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How to Help Kids Navigate Back-to-School Anxiety

The other day, I was walking our dog and passed a couple standing at the bottom of their driveway. The dad had his hands in his pockets and was pacing in place. The mom didn’t take her eyes off the street. She was staring hard, waiting.

For more ideas for back-to-school anxiety:

It was the first day of school, and they were waiting for their son to arrive home. Waiting to see his face. Waiting to find out who was in his classes. Waiting to get his first impressions about his teachers. Waiting to know whether they could exhale that night.

The start of a school year is an exciting time of new beginnings. It is also an anxiety-filled time because of all of the unknowns. I felt for these parents, especially since so much of our calm reserve depends on how our children are doing.

The thing is that angst really is part of life. I don’t know any adult who goes a day without having to navigate something that provokes worry or concern or tension. If you think about it, our job as parents shouldn’t be to try to figure out how to remove the obstacles from our children’s daily existence. Instead, we should be helping them obtain the skills and strategies to cope with new and uncomfortable experiences like the beginning of school.

3 Ways to Come to Terms with Anxiety about School

1. Get the lay of the land

Sometimes, the best way to conquer our fears is to face the beast. So much of our worry centers around the unknown. Finding ways for kids to get the lay of the land ahead of time can be very soothing. When my own kids began middle school, we spent time at home learning the mysteries of the combination lock they used on their locker. Once they mastered that and received their schedules, we made our way to the school. We walked from class to class so that they could get a feel for where they would be going. Having a picture in their mind did wonders to dispel anxiety.

They still got a little lost, and they still had to adjust to new teachers and new classmates, but having a little sense of place enabled them to get through the first few days.

2. Be realistic

When my own kids worry, my first (and wrong) response is to tell them not to worry. I follow this very ineffective advice by saying that they are going to love AP U.S. History, that they will find people to have lunch with even though all of their friends have it at a different time, or that they will not get lost (see #1). This is a very bad idea.

I know very well that there will be struggles. I know that they will have FOMO when they talk to their friends in a different lunch period. Yet, I make it seem as if they will breeze through their days. When they don’t, they get even more upset and frustrated.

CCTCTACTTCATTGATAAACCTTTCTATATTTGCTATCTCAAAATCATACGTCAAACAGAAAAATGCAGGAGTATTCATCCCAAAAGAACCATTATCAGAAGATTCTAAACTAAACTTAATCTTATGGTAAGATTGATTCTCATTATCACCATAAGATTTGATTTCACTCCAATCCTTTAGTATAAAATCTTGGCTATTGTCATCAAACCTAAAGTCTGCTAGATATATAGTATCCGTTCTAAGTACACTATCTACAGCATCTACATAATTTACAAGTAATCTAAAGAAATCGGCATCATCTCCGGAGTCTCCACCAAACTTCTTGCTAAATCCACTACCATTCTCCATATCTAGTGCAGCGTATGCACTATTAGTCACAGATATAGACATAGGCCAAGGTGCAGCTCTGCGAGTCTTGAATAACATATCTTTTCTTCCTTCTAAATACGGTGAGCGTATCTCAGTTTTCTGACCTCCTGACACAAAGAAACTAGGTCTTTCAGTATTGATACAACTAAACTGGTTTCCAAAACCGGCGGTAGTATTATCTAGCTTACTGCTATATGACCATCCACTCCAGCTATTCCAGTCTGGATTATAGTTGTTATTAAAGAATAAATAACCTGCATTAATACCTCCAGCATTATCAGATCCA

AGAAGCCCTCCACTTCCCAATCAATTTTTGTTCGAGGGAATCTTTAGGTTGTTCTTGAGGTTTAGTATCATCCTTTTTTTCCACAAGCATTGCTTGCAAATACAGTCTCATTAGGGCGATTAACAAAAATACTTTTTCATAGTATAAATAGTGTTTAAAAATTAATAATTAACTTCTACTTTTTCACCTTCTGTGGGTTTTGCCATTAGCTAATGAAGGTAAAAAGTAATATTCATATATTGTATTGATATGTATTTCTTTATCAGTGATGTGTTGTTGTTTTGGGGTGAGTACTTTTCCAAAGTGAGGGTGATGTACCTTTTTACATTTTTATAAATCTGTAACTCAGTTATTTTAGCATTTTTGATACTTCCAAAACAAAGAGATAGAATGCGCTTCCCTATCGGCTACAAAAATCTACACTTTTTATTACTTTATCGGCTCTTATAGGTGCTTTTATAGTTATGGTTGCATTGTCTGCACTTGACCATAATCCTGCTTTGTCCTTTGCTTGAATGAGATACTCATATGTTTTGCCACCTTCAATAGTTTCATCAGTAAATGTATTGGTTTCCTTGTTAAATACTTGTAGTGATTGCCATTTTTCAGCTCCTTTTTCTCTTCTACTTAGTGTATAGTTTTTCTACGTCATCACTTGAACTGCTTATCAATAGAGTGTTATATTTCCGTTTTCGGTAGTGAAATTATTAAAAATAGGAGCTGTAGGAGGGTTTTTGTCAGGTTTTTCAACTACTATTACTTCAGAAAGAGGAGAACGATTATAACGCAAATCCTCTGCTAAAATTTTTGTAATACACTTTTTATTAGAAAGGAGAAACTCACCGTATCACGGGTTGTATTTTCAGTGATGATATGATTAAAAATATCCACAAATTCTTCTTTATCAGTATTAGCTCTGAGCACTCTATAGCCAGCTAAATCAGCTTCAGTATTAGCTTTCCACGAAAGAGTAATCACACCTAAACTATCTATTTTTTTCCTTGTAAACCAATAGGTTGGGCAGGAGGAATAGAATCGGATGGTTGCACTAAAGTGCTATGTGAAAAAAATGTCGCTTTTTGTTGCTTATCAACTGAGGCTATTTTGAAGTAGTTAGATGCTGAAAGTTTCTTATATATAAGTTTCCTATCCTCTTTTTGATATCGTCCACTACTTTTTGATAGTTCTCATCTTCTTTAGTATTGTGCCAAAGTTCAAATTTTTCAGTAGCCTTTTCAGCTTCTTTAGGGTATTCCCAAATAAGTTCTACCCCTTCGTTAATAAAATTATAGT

I certainly don’t recommend being a dream-killer. But I do think that a little bit of straight talk is in order. We should tell them that the first few days may be rough. Validate their emotions so they know that it is okay to not be euphoric. We should also remind them that they have survived every previous school year and that we have complete confidence that they will find their way through this one.

This strategy is also really important for the over-achievers in your life – those teens who have registered for a slew of AP classes, play three sports, tutor elementary students, conduct research at the local hospital, and work 10 hours a week. Whew! Having a very candid conversation – maybe even one that includes a daily planner so they can see how their hours will disappear before they can accomplish everything on their to-do list might help them make some choices that will ultimately allow them to keep their tanks full, to borrow a metaphor from Tori Cordiano, Ph.D.,a licensed clinical psychologist.

3. Let them make their own choices

Kids in high school have so many people telling them what to do: parents, counselors, coaches, friends. It’s no wonder they have so much anxiety. At the end of the day, they are the ones who have to get up every morning and attend school and whatever other activities or jobs that are on the calendar for the day. I cannot tell you how many times I’ve asked students who are miserable why they are taking a certain course and they tell me that someone told them they had to but they hate it. No wonder they’re stressed out and struggling.

My oldest son, for some reason unknown to me, opted to take AP Chemistry his junior year. He is not a science guy, but he wanted to take the course. I asked several times if he was sure and then left the decision in his hands.

For the first few weeks of school, he’d come home and stay up way too late doing homework. He also played soccer and often did not get home from games until after 10 p.m. I must say that he never complained. He figured that he had chosen this path and he was going to have to figure it out, and I respected him for it.

A month into the year, he came to me and asked me to sign the paperwork so that he could switch levels. He said that while he was doing well in the class, he was spending so much time on it that he was falling behind in his other classes, not getting enough rest, and feeling the need for a better balance. Again, he owned his choice. He learned more going through this experience than he ever would have if I had told him what class to take.

 Chances are excellent that your teen is going to have a year that includes some amazing, highlight-film, gram-worthy moments. But there will also be some agonizing slam-the-door, tear-inducing challenges as well. This duality is the essence of life. And the new school year is a great time to help them learn how to manage the highs as well as the lows and everything in between.

Jody Podl

Jody Podl is a teacher at Shaker Heights High School.